Law blogs rural lawyers

We’re addressing a lot of challenges in this country with the innovative use of technology. Why not leverage law blogs to bring lawyers to rural areas of this country that have an aging population of lawyers, if any lawyers at all.

I read a report this week from Leslie Reed of the University of Nebraska that their College of Law is rolling out a new program to reduce the state’s shortage of rural lawyers.

With the Rural Law Opportunities Program, the law college will work in partnership with Wayne State College, Chadron State College and the University of Nebraska at Kearney to jointly recruit incoming college freshmen from rural Nebraska to pursue legal careers outside Nebraska’s metropolitan areas.

The undergraduate institutions will provide free tuition and, if the selected students maintain a 3.5 grade point average and achieve a predetermined score on the Law School Admissions Test based on the College of Law’s current admission standards, they will be admitted automatically to the College of Law. Participants also will receive programming, support and mentorships from the law college while they’re pursuing their bachelor’s degrees.

Last week I read of Wisonsin’s problem in not having lawyers in rural areas and the State Bar of Wisconsin’s efforts.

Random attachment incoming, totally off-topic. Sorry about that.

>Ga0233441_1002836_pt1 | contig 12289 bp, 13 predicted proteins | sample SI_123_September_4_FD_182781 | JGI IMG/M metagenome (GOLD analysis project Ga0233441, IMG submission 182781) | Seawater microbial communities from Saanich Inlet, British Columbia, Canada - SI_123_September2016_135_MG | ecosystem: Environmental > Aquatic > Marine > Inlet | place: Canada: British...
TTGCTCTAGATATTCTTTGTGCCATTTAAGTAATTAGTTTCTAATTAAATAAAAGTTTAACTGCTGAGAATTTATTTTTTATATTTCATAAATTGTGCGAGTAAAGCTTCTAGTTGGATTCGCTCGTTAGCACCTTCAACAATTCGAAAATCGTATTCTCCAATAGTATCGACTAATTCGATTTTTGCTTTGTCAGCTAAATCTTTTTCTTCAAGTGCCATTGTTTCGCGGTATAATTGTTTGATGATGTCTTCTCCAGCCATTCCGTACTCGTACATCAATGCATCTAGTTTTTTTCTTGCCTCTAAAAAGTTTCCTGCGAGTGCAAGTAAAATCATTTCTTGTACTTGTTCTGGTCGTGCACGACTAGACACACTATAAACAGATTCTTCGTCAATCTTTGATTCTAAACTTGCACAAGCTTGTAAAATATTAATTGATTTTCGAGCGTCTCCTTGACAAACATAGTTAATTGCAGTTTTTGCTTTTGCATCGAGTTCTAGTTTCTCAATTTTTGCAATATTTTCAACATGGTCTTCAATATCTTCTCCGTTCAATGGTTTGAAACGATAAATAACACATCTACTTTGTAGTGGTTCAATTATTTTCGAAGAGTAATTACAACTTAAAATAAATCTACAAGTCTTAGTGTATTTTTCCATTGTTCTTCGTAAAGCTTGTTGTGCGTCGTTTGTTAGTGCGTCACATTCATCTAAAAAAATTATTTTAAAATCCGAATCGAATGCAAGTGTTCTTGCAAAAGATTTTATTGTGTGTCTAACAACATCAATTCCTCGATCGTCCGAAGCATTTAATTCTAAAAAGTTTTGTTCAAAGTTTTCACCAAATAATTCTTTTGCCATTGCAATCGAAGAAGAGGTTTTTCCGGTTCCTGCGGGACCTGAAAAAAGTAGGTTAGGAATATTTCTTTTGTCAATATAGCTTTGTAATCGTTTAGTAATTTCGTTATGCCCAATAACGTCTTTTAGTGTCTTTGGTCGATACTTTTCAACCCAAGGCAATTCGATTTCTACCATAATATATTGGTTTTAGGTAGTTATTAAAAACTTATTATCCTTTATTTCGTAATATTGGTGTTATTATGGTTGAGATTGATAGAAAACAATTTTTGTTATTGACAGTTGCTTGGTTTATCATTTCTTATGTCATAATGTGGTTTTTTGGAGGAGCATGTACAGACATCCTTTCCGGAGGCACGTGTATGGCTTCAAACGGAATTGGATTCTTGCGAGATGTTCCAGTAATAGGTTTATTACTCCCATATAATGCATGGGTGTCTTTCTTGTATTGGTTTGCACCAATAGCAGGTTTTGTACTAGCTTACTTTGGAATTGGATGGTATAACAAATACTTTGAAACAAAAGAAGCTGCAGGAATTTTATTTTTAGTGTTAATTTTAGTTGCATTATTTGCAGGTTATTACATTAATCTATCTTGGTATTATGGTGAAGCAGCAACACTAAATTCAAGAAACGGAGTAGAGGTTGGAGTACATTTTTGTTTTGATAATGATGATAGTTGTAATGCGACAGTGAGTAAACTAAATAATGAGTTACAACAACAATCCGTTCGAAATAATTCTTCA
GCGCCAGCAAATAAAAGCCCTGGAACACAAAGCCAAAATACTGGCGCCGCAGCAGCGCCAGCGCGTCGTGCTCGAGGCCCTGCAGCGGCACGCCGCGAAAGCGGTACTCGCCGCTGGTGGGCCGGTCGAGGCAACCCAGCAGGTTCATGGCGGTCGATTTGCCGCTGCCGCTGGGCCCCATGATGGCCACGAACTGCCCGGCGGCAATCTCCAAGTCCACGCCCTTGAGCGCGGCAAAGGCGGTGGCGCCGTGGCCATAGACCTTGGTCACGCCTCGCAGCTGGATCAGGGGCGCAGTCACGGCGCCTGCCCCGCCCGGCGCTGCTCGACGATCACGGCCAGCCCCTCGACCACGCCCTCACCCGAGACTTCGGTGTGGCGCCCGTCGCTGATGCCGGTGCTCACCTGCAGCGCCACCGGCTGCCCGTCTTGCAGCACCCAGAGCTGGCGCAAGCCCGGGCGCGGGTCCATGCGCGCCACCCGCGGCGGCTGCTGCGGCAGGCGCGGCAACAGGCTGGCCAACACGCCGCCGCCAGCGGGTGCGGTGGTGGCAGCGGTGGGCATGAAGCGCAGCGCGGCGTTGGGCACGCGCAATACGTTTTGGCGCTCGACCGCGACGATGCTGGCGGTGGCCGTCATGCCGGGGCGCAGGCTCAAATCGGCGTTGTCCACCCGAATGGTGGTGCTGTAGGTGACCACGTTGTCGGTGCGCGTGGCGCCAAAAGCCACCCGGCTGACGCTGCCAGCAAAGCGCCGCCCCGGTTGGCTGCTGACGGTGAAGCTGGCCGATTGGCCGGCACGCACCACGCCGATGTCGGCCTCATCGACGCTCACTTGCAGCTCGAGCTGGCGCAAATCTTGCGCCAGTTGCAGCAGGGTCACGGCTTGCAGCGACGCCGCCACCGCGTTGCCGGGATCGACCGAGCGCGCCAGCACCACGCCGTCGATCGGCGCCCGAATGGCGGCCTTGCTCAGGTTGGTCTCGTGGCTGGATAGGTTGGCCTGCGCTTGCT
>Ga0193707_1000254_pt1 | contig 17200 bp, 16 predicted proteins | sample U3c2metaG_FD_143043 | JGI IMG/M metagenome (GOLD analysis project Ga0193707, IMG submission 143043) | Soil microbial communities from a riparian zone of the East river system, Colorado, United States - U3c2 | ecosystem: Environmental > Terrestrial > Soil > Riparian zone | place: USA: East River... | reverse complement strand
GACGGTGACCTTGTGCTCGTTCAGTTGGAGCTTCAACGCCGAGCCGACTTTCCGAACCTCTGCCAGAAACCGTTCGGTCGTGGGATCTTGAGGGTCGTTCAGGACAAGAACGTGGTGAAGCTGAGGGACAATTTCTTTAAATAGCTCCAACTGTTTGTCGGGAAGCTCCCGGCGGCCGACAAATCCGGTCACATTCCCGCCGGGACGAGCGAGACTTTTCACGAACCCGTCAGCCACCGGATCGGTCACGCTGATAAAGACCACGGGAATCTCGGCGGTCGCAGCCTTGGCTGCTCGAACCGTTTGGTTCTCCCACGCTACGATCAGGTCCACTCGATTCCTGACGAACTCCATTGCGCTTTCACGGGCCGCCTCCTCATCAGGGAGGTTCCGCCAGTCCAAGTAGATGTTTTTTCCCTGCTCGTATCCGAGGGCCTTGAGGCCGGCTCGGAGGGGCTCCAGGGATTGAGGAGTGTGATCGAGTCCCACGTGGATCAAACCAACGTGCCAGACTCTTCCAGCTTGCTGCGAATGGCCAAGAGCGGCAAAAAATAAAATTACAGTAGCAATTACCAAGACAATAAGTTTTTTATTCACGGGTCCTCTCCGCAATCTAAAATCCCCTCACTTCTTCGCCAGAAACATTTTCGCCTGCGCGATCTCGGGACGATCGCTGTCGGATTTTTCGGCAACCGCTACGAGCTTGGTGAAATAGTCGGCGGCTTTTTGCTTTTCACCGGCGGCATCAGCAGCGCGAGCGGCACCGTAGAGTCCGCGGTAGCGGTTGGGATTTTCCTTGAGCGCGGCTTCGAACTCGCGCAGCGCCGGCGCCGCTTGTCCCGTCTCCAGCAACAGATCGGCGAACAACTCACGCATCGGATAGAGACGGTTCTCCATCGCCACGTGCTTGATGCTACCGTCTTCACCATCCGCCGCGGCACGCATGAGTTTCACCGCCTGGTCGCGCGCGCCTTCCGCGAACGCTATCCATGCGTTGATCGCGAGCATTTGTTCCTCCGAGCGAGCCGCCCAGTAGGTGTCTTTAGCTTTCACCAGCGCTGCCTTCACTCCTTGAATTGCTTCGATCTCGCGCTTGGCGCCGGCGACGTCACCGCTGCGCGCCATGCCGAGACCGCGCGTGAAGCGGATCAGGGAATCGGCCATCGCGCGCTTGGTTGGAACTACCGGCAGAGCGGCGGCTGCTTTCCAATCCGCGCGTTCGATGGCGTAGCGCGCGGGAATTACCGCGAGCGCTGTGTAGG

Of the northern counties in Wisconsin, Oneida County has 72 lawyers (60 percent of whom are age 55 or older), Vilas has 40, Lincoln has 50, Forest has 11, Langlade has 19, Forest has 11, Florence has three, Menominee has 10 and Marinette has 34, according to the state bar.

In an effort to attract more lawyers to the northern part of the state, the state bar recently organized the Wisconsin Initiative Bus Tour. The tour allowed nine people, either third year law school students from Wisconsin or Minnesota or lawyers in the early stages of their careers, to see what it might be like to practice law in a rural area.

The dilemma for lawyers wanting to serve rural areas is how do they earn a living. Are their enough people? Can the people living there afford a lawyer?

The above programs in Wisconsin and Nebraska do not really addresss those problems.

I wonder if blogging could enable lawyers wanting to serve rural and ag communities across the country, many of which don’t have any lawyers to serve community members. Blogs by solo’s and small firm lawyers place the lawyers at the top of the search engines for geographic areas far wider than their community — in some cases, statewide.

For example I could be a lawyer in Northern Wisconsin or Central Nebraska, two areas looking for lawyers, and reach people around the state.

In some areas of the law such as Chapter 7 bankruptcies or no fault divorces, it wouldn’t matter if the lawyer was 100 miles away from the client – the client wouldn’t need to see the lawyer — except for perhaps one hearing for which the lawyer could drive in to handle a few cases at a time. Blogging lawyers in rural Iowa have done divorces for soldiers serving overseas who found the lawyer by doing a relevant search.

Blogging lawyers in these rural areas would have the income from a broad geographic area, serve local community members and have a very low cost of living.

Blogging could be a win for people in rural areas, the lawyers wanting to work in rural areas and the bar associations looking for an answer.

What do you think?